Thursday, May 30, 2024

New 0FAC Regs for Private Business and US Advocacy Responses

Office of Foreign Assets Control

Publication of Amended Cuban Assets Control Regulations (CACR) and Related Frequently Asked Questions

The Department of the Treasury’s Office of Foreign Assets Control (OFAC) is amending the Cuban Assets Control Regulations, 31 C.F.R. Part 515 (CACR) to further implement portions of the President’s foreign policy toward Cuba. Among other things, these amendments increase support for internet freedom for the Cuban people and independent Cuban private sector entrepreneurs by expanding authorizations for internet-based services and a range of financial transactions. The rule will be published in the Federal Register on Wednesday, May 29, 2024.

OFAC is also issuing six new, Cuba-related Frequently Asked Questions (FAQs 1174-1179) and amending eight Cuba-related Frequently Asked Questions (FAQs 732, 736, 745, 748, 757, 769, 770, and 785).

Please visit this link for more information on today's update.

OFAC Final Rule

See below for key OFAC Frequently Asked Questions



Washington, DC, May 28, 2024 - The Center for Engagement and Advocacy in the Americas (CEDA) welcomes today’s regulatory changes announced by the U.S. Department of the Treasury's Office of Foreign Assets Control (OFAC) aimed at bolstering support for Cuban entrepreneurs and modernizing U.S. policy towards Cuba.

Today's announcement represents a significant step forward in empowering the Cuban people and fostering constructive engagement between the United States and Cuba. By expanding access to internet-based services, facilitating financial transactions, and supporting independent entrepreneurship, these regulations signal a positive shift away from outdated Cold War-era policies towards a more logic-driven and people-centered approach.

"These updates are significant. We applaud the Biden administration's decision to listen to the voices of Cuban entrepreneurs and civil society and take meaningful steps to support their aspirations for a brighter future," said María José Espinosa, the Executive Director of CEDA. "For so long, outdated US trade regulations have made the lives of Cuban entrepreneurs markedly more difficult than they already are, as they endure restrictive regulations from both the U.S. and Cuban governments. Under these new regulations, Cuban entrepreneurs can process payments, hold a US bank account, and receive “U-turn” funds. This will have a positive impact on the Cuban private sector, which is in dire need of support.”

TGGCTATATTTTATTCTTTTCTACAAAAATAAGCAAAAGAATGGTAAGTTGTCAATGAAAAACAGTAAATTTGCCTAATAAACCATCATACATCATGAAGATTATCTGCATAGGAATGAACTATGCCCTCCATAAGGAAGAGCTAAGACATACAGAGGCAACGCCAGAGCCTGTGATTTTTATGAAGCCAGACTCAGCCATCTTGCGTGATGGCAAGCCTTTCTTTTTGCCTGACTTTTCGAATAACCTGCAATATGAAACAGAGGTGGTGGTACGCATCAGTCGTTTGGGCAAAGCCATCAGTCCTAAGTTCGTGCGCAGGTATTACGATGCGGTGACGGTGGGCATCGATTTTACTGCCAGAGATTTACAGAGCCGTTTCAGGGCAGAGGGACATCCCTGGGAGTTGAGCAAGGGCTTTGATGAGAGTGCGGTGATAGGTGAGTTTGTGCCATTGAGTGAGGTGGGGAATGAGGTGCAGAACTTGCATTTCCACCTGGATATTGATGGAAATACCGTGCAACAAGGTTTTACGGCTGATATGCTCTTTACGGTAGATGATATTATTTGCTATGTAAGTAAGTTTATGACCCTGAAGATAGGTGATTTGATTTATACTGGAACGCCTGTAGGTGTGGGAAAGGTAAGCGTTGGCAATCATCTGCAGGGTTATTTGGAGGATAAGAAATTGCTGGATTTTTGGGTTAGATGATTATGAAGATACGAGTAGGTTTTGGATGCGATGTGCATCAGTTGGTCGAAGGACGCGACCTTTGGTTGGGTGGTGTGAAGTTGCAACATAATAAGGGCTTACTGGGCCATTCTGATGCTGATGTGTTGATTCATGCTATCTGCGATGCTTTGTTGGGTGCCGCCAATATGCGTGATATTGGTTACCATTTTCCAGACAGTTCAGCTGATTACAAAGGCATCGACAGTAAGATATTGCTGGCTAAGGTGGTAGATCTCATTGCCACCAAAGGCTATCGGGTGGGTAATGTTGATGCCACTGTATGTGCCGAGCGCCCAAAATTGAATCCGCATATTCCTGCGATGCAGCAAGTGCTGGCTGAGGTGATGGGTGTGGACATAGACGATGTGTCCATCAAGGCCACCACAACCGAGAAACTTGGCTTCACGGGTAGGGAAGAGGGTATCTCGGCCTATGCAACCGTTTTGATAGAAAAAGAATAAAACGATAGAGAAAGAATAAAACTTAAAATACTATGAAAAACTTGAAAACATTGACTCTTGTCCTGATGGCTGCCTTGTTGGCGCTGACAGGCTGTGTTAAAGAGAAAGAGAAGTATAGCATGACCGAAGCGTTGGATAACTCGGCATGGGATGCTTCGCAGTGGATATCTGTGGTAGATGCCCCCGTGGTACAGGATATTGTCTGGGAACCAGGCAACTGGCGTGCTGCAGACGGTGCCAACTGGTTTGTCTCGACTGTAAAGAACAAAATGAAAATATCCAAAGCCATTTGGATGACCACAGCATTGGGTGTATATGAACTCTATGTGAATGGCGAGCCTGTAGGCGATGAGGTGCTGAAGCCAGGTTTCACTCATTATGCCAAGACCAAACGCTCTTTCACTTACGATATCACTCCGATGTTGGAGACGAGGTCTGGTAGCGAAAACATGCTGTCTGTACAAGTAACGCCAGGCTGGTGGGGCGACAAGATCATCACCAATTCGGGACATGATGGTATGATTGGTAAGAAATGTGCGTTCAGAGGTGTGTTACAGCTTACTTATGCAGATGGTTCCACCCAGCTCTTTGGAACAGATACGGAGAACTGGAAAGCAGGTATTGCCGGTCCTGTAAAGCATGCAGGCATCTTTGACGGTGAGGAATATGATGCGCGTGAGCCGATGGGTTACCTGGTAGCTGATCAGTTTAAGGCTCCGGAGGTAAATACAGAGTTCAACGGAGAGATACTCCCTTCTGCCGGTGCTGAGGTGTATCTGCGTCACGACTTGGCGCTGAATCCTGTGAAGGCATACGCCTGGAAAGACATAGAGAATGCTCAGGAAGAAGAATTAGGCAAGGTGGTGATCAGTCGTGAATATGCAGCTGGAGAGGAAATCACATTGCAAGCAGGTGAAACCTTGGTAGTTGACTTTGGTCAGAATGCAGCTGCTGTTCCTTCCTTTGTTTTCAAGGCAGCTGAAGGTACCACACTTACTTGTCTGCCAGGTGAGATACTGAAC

CEDA emphasizes the importance of heeding the recommendations of Cuban entrepreneurs and civil society actors in shaping U.S. policy towards Cuba. In July 2023, CEDA led a delegation of Cuban entrepreneurs to meet with policymakers in Washington. The entrepreneurs shared their recommendations on updating US trade policy, many of which are reflected in today’s amendments.

"These regulatory changes reflect a growing recognition that U.S. policy towards Cuba must prioritize engagement with the people, civil society organizations, and private businesses in Cuba," added Espinosa. "It is high time for the U.S. government to take actions that reflect its aims of supporting the Cuban people. If increased economic freedom is an objective, the US must end all unnecessary restrictions on Cuban private businesses.”

CEDA calls on the Biden administration to build upon these positive steps by further easing restrictions on travel, trade, and financial transactions with the Cuban people, removing Cuba from the State Sponsors of Terrorism list, and by working towards the normalization of diplomatic relations between our two countries.

Stay tuned for an upcoming webinar with U.S. and Cuban experts to dive deeper into the updated regulations and their potential impacts.

For media inquiries, please contact Isabel Albee at